The co-leader of green opposition LMP, in an interview with news portal Index on Thursday, ruled out a pivot to the right by his party, but added that he is in favour of forming a partnership with conservative Jobbik in an effort to defeat Prime Minister Viktor Orbán in upcoming elections.
Asked about a potential shift to the right of his party, Keresztes said, “You won’t find any remarks from me in which I claim to be a right winger. I’m conservative and nationally committed, but not a right winger. LMP is an eco-political party and will remain just that.”
On the topic of next year’s European parliamentary and local elections, Keresztes said he saw the latter as the “far more important one”, arguing that local councils were the only bodies in which an opposition could be mounted against “the current two-thirds regime”.
As regards the European parliamentary elections, Keresztes said, “I would do everything I can to make sure we focus on the issue of migration and solving the migration crisis”. He said LMP will seek to prove that the Fidesz-led government is only using the issue to solidify its power.
“But they never talk about eliminating the migration pressure for the long term,” the politician argued.
Keresztes said he believed his party’s focus in the European parliamentary election campaign should be on how “migration pressure could be reduced through eco-policy measures”.
He said it should be made clear where “the real political divisions” in Hungarian public life lie, insisting that they were not ideological in nature. “Fidesz, for example, wants to present itself as a right-wing conservative party, when it’s actually a socialist party that functions according to Bolshevik principles,” he insisted. Meanwhile, the parties considered left wing, like the Socialist Party or the Democratic Coalition, represent economically liberal principles, he said, adding that “they, too, have blended themselves into the System of National Cooperation established by Fidesz, and Fidesz is doing everything it can to make sure they survive”.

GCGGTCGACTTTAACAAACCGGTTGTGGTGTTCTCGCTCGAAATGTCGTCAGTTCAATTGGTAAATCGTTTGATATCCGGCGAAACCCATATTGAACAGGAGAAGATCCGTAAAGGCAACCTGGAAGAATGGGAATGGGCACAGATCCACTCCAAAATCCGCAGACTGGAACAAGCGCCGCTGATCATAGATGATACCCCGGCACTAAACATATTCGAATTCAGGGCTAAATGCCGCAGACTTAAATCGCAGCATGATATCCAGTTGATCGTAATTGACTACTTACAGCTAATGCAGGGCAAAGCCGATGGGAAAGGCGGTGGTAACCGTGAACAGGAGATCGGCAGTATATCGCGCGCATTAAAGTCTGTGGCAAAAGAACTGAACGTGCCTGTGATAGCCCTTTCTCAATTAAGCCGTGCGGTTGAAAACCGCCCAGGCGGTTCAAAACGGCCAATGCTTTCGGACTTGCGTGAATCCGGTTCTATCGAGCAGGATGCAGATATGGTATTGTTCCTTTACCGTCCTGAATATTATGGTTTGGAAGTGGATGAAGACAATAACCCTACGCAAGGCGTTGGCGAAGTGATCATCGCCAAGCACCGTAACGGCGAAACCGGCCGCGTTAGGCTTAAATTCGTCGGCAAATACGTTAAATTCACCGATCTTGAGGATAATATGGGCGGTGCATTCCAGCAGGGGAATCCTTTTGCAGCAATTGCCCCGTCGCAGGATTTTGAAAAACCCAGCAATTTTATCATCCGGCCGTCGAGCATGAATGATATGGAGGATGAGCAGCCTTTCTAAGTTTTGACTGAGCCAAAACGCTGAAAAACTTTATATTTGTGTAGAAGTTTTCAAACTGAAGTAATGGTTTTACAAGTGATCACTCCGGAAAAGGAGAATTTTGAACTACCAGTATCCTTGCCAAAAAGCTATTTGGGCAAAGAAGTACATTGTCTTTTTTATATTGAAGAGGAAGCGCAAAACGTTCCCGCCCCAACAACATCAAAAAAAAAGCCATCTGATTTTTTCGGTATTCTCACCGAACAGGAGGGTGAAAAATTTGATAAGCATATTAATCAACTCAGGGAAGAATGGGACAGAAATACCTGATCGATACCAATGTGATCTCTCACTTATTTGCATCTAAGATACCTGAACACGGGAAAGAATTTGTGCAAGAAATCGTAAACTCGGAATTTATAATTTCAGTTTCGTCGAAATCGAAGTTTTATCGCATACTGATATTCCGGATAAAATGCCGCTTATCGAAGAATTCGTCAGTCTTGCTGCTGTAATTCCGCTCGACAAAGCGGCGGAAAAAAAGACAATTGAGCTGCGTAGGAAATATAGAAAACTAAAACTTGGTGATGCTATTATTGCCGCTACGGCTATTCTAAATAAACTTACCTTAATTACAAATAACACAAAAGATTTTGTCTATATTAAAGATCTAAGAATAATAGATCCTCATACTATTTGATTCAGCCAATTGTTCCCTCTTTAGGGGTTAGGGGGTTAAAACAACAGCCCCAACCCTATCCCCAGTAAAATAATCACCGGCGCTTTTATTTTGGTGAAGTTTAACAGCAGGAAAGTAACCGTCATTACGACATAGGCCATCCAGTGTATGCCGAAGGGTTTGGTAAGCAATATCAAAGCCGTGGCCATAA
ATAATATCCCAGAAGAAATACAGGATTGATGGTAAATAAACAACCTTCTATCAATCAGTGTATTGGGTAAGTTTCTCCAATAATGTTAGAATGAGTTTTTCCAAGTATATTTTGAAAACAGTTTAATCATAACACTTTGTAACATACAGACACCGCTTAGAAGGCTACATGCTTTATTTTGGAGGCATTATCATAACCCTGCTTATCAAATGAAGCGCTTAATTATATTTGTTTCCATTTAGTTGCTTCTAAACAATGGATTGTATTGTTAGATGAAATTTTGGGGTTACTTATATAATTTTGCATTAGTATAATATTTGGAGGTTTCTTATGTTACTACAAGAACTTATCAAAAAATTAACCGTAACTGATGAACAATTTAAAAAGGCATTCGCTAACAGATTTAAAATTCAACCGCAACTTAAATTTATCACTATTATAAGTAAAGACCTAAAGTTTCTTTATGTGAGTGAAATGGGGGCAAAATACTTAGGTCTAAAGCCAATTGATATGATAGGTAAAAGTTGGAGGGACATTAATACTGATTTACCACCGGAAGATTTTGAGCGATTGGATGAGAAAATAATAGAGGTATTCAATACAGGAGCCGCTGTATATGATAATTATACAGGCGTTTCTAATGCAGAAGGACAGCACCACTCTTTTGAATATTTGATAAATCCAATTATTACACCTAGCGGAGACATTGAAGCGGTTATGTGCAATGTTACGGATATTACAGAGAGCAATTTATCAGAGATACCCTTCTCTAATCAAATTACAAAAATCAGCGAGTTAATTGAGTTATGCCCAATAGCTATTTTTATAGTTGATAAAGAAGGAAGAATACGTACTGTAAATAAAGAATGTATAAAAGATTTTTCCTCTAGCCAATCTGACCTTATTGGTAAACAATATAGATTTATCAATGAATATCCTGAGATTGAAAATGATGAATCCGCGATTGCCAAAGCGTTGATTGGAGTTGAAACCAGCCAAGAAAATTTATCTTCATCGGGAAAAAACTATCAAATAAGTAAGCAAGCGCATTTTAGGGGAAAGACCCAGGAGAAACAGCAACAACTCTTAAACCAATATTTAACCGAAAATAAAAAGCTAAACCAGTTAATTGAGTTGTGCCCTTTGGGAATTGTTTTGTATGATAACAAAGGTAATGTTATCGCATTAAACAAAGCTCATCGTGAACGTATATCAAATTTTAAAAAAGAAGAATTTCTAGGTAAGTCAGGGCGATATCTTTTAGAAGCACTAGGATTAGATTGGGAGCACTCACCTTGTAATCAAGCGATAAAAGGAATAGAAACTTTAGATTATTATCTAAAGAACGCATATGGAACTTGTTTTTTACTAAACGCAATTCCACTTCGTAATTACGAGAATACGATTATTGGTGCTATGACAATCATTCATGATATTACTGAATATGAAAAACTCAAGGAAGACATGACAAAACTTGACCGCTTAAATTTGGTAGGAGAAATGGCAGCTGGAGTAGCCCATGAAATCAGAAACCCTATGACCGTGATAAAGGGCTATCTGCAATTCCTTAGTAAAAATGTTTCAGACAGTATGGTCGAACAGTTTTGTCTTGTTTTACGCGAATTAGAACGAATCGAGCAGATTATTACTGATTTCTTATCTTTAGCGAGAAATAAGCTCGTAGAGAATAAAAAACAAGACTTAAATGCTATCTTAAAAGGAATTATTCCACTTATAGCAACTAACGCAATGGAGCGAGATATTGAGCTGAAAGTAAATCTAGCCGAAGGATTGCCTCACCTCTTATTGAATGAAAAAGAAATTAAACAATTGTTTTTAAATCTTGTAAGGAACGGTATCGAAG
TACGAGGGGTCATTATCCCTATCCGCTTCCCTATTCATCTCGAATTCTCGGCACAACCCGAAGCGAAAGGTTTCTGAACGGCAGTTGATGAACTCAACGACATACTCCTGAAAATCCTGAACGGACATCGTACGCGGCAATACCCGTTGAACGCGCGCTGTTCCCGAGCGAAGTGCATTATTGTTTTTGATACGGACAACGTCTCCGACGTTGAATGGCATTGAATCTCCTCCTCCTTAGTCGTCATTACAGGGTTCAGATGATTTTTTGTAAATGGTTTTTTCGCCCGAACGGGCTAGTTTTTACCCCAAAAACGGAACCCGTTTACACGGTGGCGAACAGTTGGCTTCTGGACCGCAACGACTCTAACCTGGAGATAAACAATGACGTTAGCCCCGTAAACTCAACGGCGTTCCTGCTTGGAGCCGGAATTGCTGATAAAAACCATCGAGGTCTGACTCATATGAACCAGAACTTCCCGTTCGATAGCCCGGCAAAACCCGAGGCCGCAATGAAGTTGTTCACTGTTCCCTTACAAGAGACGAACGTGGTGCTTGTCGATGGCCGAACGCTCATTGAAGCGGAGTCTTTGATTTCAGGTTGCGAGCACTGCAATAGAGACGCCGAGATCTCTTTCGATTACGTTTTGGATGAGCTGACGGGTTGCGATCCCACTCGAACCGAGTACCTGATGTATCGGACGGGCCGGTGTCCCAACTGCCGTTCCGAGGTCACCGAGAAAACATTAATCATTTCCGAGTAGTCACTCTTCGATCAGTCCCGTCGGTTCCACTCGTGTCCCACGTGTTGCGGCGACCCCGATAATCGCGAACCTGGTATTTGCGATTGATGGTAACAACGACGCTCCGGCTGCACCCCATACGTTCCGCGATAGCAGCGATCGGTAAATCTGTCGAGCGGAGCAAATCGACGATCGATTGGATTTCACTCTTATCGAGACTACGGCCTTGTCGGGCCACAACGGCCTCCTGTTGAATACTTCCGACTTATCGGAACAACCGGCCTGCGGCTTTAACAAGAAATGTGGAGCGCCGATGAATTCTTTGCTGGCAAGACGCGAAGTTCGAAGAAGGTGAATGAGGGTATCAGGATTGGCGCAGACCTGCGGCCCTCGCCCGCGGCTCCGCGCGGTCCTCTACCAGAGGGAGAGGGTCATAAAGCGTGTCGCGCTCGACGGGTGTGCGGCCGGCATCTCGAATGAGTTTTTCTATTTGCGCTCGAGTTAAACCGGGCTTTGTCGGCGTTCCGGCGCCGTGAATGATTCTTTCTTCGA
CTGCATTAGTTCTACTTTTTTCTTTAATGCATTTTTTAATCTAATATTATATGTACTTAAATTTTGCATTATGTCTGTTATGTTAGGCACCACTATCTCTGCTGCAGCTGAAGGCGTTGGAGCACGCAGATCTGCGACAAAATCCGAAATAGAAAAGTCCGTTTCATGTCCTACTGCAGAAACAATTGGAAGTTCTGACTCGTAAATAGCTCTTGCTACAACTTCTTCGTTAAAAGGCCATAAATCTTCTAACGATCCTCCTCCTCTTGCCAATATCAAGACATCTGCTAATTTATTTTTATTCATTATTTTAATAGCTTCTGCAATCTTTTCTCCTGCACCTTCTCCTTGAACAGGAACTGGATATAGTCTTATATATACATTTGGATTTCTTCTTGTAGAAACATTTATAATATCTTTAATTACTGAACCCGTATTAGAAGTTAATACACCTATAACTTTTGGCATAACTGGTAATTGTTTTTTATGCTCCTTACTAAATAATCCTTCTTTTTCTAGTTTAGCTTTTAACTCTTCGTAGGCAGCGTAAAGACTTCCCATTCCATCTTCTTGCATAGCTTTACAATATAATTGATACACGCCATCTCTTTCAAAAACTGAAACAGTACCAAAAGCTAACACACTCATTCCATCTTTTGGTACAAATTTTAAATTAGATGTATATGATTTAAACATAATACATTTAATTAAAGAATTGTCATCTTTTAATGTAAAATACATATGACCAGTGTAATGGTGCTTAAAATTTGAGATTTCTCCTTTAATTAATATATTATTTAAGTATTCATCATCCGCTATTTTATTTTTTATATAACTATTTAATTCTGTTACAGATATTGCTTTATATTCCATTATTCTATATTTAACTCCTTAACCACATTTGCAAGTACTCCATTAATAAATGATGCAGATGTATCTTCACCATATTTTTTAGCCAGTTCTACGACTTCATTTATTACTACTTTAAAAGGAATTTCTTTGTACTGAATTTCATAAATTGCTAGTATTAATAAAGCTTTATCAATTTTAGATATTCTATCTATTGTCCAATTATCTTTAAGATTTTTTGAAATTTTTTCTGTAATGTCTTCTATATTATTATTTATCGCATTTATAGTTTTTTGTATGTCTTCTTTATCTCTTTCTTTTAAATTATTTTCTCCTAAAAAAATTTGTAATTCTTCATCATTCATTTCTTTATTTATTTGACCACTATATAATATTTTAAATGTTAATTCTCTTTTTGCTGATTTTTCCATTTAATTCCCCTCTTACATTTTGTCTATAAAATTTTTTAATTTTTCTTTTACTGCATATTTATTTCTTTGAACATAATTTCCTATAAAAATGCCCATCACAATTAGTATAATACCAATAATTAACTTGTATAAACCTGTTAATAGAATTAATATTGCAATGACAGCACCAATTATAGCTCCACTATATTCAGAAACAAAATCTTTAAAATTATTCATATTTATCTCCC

Opposing these parties are the “21st-century parties” like Jobbik, LMP and the Momentum Movement, which want to “outlive the System of National Cooperation”, Keresztes said.
He said these were the parties that needed to work together, adding that next year’s local elections would be a “huge opportunity” for them to do so, since ideological differences can be put aside when it comes to local affairs. He said it was possible that the elections would yield “masses” of Jobbik-LMP mayoral or local council candidates, adding that Momentum could also be added to such a partnership.
Asked about the April general election, Keresztes said the main reason behind the opposition’s defeat was that it had failed to show any sign of strength or present a valid alternative to Fidesz.
“Too many people voted for Fidesz simply because they saw no other alternative,” he said. He also said he believed the opposition should have taken a clearer stance on the migration issue, seeing how important it was for voters.
Asked about the recent resignation of Bernadett Szél as LMP’s group and co-leader, Keresztes said he accepted her decision and her replacement will be chosen in due course. He said he will accept the position of parliamentary group leader if he is elected to it.